Updating Knob and Tube Wiring
If you are doing some kitchen remodeling in a pre-1950's house that has not been previously remodeled, you will most likely have Knob and Tube Wiring. This is an obsolete form of wiring. Though it is not inherently dangerous, it is often considered hazardous, and you should seriously consider replacing it. Local codes might even require it once you open up the walls. Of course, you should always have electrical work done by a licensed electrical contractor.
Knob and Tube (K&T) wiring is insulated copper wire which passes through holes drilled in studs. The wires are protected from chafing by porcelain tubes. Periodically, the wires are supported by and passed through porcelain knobs that are nailed down and keep the wire suspended. These are single copper wires so current passes through in one direction, the hot wire, and returns through a separate neutral wire. There is no ground wire.
During the first half of the twentieth century, homes were wired with electricity primarily for electric lights. The only appliances found in most homes consisted of small appliances such as tea kettles or toasters. Therefore as refrigerators, televisions, and other electrical devices came along with their increasing electrical amperage demands homes often received a patchwork of modifications to their K&T wiring as each new device was added. Many of these modifications were improperly done, resulting in shock and fire hazards caused by reverse polarity, crossed neutrals, and overloaded circuits.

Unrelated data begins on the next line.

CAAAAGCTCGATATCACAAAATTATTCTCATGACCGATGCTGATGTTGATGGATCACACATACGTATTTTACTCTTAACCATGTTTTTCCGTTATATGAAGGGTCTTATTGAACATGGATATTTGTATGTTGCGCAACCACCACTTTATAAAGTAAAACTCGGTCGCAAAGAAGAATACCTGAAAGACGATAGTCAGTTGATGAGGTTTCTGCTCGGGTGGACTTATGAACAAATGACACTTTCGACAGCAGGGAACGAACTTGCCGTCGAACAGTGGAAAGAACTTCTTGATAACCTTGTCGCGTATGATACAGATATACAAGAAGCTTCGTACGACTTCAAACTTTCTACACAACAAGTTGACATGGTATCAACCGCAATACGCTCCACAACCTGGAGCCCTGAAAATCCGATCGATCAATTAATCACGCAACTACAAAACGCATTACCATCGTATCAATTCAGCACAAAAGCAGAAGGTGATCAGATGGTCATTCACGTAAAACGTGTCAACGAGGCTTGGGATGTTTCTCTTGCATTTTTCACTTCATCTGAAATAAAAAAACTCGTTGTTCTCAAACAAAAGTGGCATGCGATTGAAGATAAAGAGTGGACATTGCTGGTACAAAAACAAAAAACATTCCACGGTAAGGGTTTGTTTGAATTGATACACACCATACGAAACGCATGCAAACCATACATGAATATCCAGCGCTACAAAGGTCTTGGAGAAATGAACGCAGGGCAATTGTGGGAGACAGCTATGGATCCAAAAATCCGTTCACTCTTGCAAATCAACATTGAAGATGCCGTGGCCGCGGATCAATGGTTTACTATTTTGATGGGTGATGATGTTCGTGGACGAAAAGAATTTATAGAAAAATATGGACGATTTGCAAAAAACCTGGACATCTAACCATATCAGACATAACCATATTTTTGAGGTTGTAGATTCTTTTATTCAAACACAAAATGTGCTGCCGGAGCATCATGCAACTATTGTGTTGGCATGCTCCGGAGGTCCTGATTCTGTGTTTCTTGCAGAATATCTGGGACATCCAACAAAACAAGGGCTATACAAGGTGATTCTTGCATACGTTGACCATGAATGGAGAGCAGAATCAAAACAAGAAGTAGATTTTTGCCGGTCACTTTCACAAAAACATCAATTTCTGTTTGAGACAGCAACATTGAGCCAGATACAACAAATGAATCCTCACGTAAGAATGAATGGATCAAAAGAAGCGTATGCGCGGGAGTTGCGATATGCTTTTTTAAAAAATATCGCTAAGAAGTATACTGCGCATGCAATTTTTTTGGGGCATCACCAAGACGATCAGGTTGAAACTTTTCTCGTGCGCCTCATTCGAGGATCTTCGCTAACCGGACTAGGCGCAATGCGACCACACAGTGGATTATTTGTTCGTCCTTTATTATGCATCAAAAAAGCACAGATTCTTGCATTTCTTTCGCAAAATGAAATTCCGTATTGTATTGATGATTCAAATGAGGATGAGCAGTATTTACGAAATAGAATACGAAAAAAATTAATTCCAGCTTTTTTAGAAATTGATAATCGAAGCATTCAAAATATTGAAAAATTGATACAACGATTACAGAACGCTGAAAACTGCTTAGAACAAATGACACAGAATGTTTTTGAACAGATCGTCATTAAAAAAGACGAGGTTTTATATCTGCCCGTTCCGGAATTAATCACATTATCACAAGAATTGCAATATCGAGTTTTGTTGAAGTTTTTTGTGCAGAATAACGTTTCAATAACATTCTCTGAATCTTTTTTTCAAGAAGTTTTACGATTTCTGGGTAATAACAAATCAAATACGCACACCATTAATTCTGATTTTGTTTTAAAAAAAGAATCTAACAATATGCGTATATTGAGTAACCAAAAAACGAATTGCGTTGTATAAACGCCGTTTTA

Knob and tube wires are insulated with a rubberized cloth or fiber that can deteriorate over time. Even if your local code does not require replacement, it is a very good idea to do so because of the age of the system, the possibility of deterioration, and the fact that grounded appliances with 3 prong cords are not designed to operate on K&T wiring. There are also insurance companies that will refuse to provide insurance for a home with knob and tube wiring.
How can you tell if you have knob and tube wiring in your kitchen? If your wall switches are push button, that would be one indication of K&T wiring. If your receptacles do not accomodate a grounded plug, that is another indication. However, there have been modifications that have updated electrical receptacles, switches, and even junction boxes but left the K&T wiring in place inside the walls. Sometimes, the only way to know for sure is to open up a wall or check in the attic.
How much will all of this cost? It depends on whether just the kitchen needs to be rewired or the entire house. It also depends on what modifications might have already been done, and if they were done properly. An entire house could cost as much as $8-10 thousand dollars. If just the kitchen needs to be rewired you must consider that some wiring expense would be incurred in your kitchen remodel anyway, so an additional $2000 or so might not be out of line to replace some old K&T wiring.
The GOOD news is knowing that you have done what is necessary to protect your house for your safety and enjoyment, and preserve the resale value as well. As a reminder, make sure that your work complies with all applicable codes and is done by a licensed and bonded electrical contractor.
Now that you've got your wiring issues resolved, be sure to contact the professionals at Universal Appliance and Kitchen Center to save money on your appliance purchases.
Category: UAKC News